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Mexico's Oscar-Winning Directors Embrace Rise Of Fernando Frías De La Parra

Jan 23, 2021
Originally published on January 23, 2021 5:22 pm

Mexican film directors have enjoyed success at the Academy Awards in recent years. Alfonso Cuarón won an Oscar for directing Gravity in 2014, and for Roma in 2019. Alejandro González Iñárritu won one in 2015 for directing Birdman and the following year for The Revenant. And Guillermo del Toro won his Oscar for directing The Shape of Water in 2018. Now, the "Tres Amigos," as they're known, may welcome uno más: up-and-coming filmmaker Fernando Frías de la Parra. His film I'm No Longer Here is Mexico's Academy Award entry for Best International Feature Film.

The film, also titled Ya No Estoy Aqui, is set in 2010, during a real, but very brief, cultural phenomenon that happened in Monterrey, Mexico. That's when teens in the industrial city's impoverished barrios would hang out in the streets wearing baggy clothes, singing and dancing to nostalgic cumbia music from Colombia.

"I wanted to go deeper and understand why they were like dancing the way they dance, dressing the way they dress and associating in gangs," said Frías, who wrote and directed his fictionalized version of what's known as the "Kolombia" subculture. He said he discovered some of the why. "It's an opportunity to reinvent themselves, knowing that there's not many options in life for them. It's like, you think that just because I'm poor, I am dangerous and I should be a criminal? You think I'm ugly or something? Well, I'm going to embrace your rejection and I'm going to recreate my identity with dignity by creating this style."

In Frías' story, Ulises is the leader of a crew called Los Terkos, the stubborn ones. He has a DIY punk hairstyle, spiked here, bleached there. "It almost resembles a pre-Hispanic Aztec warrior," noted Frías.

A still from Frías' new Netflix film, I'm No Longer Here, stars Juan Daniel Garcia Treviño in his acting debut.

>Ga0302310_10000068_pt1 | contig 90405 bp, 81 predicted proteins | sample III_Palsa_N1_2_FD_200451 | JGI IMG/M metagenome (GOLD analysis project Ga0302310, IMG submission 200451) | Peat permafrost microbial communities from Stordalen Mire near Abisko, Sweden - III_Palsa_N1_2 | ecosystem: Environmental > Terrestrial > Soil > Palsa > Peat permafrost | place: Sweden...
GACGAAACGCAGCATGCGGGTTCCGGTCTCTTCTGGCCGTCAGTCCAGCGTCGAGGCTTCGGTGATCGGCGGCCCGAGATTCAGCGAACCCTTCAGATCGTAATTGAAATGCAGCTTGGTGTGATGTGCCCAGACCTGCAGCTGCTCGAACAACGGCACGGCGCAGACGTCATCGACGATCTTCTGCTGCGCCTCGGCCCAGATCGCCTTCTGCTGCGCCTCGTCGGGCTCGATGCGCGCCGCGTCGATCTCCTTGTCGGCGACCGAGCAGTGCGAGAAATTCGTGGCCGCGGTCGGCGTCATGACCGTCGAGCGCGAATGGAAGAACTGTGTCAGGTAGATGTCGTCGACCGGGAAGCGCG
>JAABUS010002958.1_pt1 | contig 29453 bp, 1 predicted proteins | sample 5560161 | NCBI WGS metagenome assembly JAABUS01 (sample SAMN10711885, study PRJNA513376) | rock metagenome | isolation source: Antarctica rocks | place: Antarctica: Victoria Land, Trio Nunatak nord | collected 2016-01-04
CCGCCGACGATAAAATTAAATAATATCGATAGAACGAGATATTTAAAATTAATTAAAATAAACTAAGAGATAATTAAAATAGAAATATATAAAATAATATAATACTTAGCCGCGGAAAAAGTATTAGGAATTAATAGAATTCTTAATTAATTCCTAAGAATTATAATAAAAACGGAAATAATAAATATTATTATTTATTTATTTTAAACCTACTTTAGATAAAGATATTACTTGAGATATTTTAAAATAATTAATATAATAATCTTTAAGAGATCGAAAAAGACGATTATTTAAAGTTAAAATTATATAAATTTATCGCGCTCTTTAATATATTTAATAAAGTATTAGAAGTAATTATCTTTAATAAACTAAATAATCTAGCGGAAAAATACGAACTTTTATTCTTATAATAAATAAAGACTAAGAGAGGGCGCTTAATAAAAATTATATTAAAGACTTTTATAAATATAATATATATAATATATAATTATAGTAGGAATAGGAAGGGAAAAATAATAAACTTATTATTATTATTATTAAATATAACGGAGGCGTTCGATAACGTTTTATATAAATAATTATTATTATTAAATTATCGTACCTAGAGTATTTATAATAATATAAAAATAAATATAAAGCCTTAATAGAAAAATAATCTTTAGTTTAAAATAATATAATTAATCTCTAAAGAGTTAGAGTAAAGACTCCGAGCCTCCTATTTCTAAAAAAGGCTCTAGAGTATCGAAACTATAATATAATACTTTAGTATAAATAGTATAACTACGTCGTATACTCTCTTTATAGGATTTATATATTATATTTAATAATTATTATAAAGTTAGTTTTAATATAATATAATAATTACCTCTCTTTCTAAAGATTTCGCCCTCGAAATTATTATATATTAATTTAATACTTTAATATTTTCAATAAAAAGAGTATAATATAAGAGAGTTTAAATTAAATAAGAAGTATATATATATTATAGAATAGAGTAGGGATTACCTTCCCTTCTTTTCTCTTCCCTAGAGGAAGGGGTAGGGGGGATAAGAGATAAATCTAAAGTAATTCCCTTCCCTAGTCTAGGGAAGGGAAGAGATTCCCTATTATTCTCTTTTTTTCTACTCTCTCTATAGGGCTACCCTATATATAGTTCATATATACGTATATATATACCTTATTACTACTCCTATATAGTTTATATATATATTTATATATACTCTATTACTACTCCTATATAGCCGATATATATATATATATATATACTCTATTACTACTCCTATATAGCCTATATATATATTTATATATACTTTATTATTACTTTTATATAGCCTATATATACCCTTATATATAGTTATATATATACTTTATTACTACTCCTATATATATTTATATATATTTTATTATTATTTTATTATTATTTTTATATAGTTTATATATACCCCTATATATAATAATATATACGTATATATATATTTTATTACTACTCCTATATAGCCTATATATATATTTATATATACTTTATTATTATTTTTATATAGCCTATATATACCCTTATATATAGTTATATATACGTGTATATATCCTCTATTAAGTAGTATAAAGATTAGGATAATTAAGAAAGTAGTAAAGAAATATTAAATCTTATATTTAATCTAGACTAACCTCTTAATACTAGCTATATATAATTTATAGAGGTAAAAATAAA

Netflix

With his friends, Ulises dances like a slow rooster, twirling around with heel-toe, heel-toe footwork, hunched over with his arms up, "like a big bird spreading the wings and dancing and showing off," Frías says. "It's a unique style."

After a rival gang threatens him, Ulises escapes from Monterrey. He crosses the U.S.-Mexico border illegally, and ends up in New York City, where he finds work with a construction crew. But he longs to be back in Monterrey, where no one makes fun of his style and he can be himself. Like the lyrics of the cumbia music he loves, Ulises is filled with nostalgia. Frías says Ulises' journey is more about "the internal conflicts that he's living."

Juan Daniel Garcia Treviño makes his acting debut as Ulises, having been discovered by Frías and his team at a music festival in Monterrey. They saw him playing percussion on stage, and afterwards, approached him, asking if he'd want to be in the film. At the time, Garcia was a 17-year-old construction worker who never imagined becoming an actor, much less the star of a film that could earn a spot on the Oscar short list, which will be announced on Feb. 9. Garcia and the other non-actors worked together for months to develop the characters and learn the dances.

"Here in Monterrey, the film reflects the real lives of a lot of people," Garcia says in Spanish. He says they're proud that Frías represented their culture authentically. The 20-year-old Garcia is now acting in his third film and says he and the others who played Los Terkos are grateful for the opportunity to portray the culture that has since faded away.

Frías says the Kolombia scene was disappearing even as he was researching it. "It doesn't exist [now] because of the so-called war on drugs by the administration of President Calderón, who sent the army into the streets," he says. "And this new cartel that came in was recruiting the kids, so that killed the life on the streets for several years. The music, though, it will always be part of the Monterrey people."